How’s Bayou Business? OR The Road

09:21 October 11, 2018
By: Phil LaMancusa

As they say on the block, “If you don’t know, you betta ask somebody!” 

So, you wanna know? Come down my street, come visit, come set a spell. Come with me down Bayou Road, the oldest road in New Orleans. Venture into the enclave of a real Chickaen Geau-Geau, New Orleans fiyo by the bayou, melting pot gumbo, salt and peppa with some chicka ma cranny crow thrown in, turkey neck of a street. A corner of our city getting along quite nicely without you for 300 years—stretching, growing, contracting, and stretching out again, behind your back, in plain sight. Welcome to one of the mostly overlooked secrets of New Orleans.

At the confluence of Broad Street, Grand Route St. John, Gentilly Boulevard, the Seventh Ward, Esplanade Ridge, and Mid-City, Bayou Road is generally part of everything, but uniquely and independently a world apart. From when the indigenous peoples showed Bienville how to get from Mobile, Alabama, to the trading markets of what is now the French Quarter, to when we (now) stroll up in the spring to the New Orleans Jazz and Heritage Festival, opening day at the racetrack, back down again for Mardi Gras madness or caroling at St. Louis Cathedral at holiday time, this magical street leads us from where we want to go to where we want to be. Many times, travelers, blasé and half-blind to the folks who have chosen to remain and dig in small-business roots here, promise themselves to “check it out later.” Well, it’s “later” now.

Starting with McHardy’s Chicken & Fixin’, Pirogue’s bar and bistro, Broadview Seafood, and Journey Allen’s Sip and Paint Instruction Classes, follow the red brick road to Miss Emma’s Nail Studio, Bayou Road Justice Center, Domino Sound Record Shack, the Duchesne House, Saint Rose of Lima Church (the new home of Southern Rep Theatre), Kitchen Witch Cookbook shop, the Community Book Center, The Half Shell on the Bayou, Coco Hut Caribbean Restaurant, Material Life gift shop, The CupCake Fairies, Whiskey & Sticks, and Ego’s Gentlemen’s Spa across from King & Queen Emporium and Pagoda Café. You can’t swing a stick without hitting a hotspot.

Club Caribbean hosts nightly live music performances while food pop-ups flourish with alacrity. Artistry of Her and Keys of Beauty salons are there to get you in style and keep you in the mood to celebrate life. There’s even a $6.99 all-you-can-eat Cajun buffet, if you’re so inclined, and Joan Mitchell’s enclave of artists to round us out. 

These are who I call my neighbors, and I call them out by name: Albert at Pirogue’s is gonna have the game on tonight; there was just a birth in Ms. Emma’s family, and yes, the Justice Center has a notary. Sister Bonnie at Duchesne is hosting a group of volunteers for Habitat for Humanity, and Sergio has discovered a feral chicken in the yard. Matt at Domino Sound has a vinyl sale coming up. Is it Taco Tuesday already? Ask Debbie.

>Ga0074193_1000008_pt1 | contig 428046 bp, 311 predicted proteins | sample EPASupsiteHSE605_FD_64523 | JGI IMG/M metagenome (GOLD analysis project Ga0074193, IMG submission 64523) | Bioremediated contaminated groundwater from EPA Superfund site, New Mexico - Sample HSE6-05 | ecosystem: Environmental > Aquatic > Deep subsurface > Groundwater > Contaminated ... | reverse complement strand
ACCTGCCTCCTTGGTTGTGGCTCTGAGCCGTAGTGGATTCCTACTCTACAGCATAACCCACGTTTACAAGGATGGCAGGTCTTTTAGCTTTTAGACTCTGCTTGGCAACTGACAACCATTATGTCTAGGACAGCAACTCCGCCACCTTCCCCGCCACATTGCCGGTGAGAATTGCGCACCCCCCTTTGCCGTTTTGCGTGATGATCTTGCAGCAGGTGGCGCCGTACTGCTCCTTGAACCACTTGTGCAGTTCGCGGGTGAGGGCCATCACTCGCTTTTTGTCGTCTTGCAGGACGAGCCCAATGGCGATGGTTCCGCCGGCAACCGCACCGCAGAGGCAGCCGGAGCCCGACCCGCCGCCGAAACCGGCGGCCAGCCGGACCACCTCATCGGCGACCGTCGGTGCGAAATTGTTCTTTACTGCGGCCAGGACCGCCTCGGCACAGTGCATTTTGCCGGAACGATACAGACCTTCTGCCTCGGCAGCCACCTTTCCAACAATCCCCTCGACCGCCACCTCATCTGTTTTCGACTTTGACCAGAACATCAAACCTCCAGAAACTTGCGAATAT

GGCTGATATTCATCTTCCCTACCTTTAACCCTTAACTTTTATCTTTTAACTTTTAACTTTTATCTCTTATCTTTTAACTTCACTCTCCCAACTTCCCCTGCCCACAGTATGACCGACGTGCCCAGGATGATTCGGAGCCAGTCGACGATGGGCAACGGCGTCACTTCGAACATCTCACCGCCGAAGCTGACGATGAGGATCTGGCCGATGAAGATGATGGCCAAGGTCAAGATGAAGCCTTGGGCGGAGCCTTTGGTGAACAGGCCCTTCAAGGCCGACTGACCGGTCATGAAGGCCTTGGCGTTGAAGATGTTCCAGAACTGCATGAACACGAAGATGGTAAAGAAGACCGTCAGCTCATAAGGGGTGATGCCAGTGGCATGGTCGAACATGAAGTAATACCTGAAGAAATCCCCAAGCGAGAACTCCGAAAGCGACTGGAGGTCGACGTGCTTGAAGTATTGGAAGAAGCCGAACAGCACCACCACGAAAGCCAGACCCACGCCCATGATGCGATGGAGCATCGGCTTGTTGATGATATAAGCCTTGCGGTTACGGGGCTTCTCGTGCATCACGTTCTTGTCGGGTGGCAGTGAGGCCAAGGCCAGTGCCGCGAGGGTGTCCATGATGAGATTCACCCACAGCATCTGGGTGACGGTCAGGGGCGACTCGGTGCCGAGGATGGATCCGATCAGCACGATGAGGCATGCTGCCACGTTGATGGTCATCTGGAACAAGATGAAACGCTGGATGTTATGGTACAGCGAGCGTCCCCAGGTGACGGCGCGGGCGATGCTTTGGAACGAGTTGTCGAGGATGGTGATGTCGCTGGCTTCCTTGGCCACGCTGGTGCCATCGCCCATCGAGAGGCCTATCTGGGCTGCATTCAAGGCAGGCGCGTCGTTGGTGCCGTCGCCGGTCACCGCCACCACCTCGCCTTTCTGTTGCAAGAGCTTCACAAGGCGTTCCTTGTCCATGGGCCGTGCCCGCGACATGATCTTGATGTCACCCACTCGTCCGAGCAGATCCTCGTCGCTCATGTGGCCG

Vera and Jennifer are having a book signing at the Community Book Center with fried chicken from Mr. Kermit at McHardy’s. Mark at Half Shell has icy cold oysters and fried catfish waiting for me, and at Coco Hut, there’s that vegetarian jerk dish as well as meaty ones—mild, medium, or hot. Ms. Jenny’s getting things organized for Southern Rep’s maiden voyage at their new digs: drinks from Whiskey & Sticks for the discerning imbiber, cupcakes from the fairies for the kids, café au lait at Pagoda, and fresh fruit cups from Manny. Get it all on Bayou Road.

They’re sprucing up our appearances, sharpening up our minds, filling our bellies and our souls, and saving seats for performances in a grand century-old church; yes, while you weren’t looking, they’ve been cooking! Domino Sound has 10,000 LPs, while Kitchen Witch has the same number of cookbooks, and we’re wishing Southern Rep that many shows with lights, action, and “places everybody!” At least 10,000 instructions for our kids will be imparted, that many meals will be served and consumed here in our future, and I’m looking for that many lights to brighten The Road this holiday season; and as we know, in New Orleans, it’s always holiday season!

A book by Ron Fisher, Mid-City Errands, talks about Bayou Road in the 1950s; the landmarks and businesses have all changed, but the vibe remains the same. You would think that, what with a stretch of two blocks of shoulder-to-shoulder, in a virtual mélange of independently owned businesses (as diverse and varied as they are), smart money would garner odds against their concert—but not true. A few years back, the gang of them formed the Bayou Road Business and Merchants Association, and with the aid of Jeff Schwartz at Broad Community Connection and the guidance of Beverly McKenna and her group at Le Musee de f.p.c. (free people of color) acting as cohesive mentorship, they are, indeed, in harmony. The shops and folks on The Road have mapped out a pathway to success without the aid of big business or box stores and have been patiently building a solid foundation, including periphery businesses and organizations, that supplies support and shine. Jewels in a necklace of local flavor.

With Southern Rep’s opening performance on October 3 this year, the street came alive for the 2018-2019 season and will for many seasons to come. Heck, you could write a whole theater performance about us!

All of us on The Road do what we do in style and in stride; we keep regular hours, close on regular days, and pretty much are as normal as our identities allow and foster. We’re a sleepy little, small-neighborhood shop bunch, who support and cheer for each other’s successes. The best thing about opening a small business in a community is … the community. Y’all come on down, and, while you’re here, ask for the map. Yep, we got a map. 

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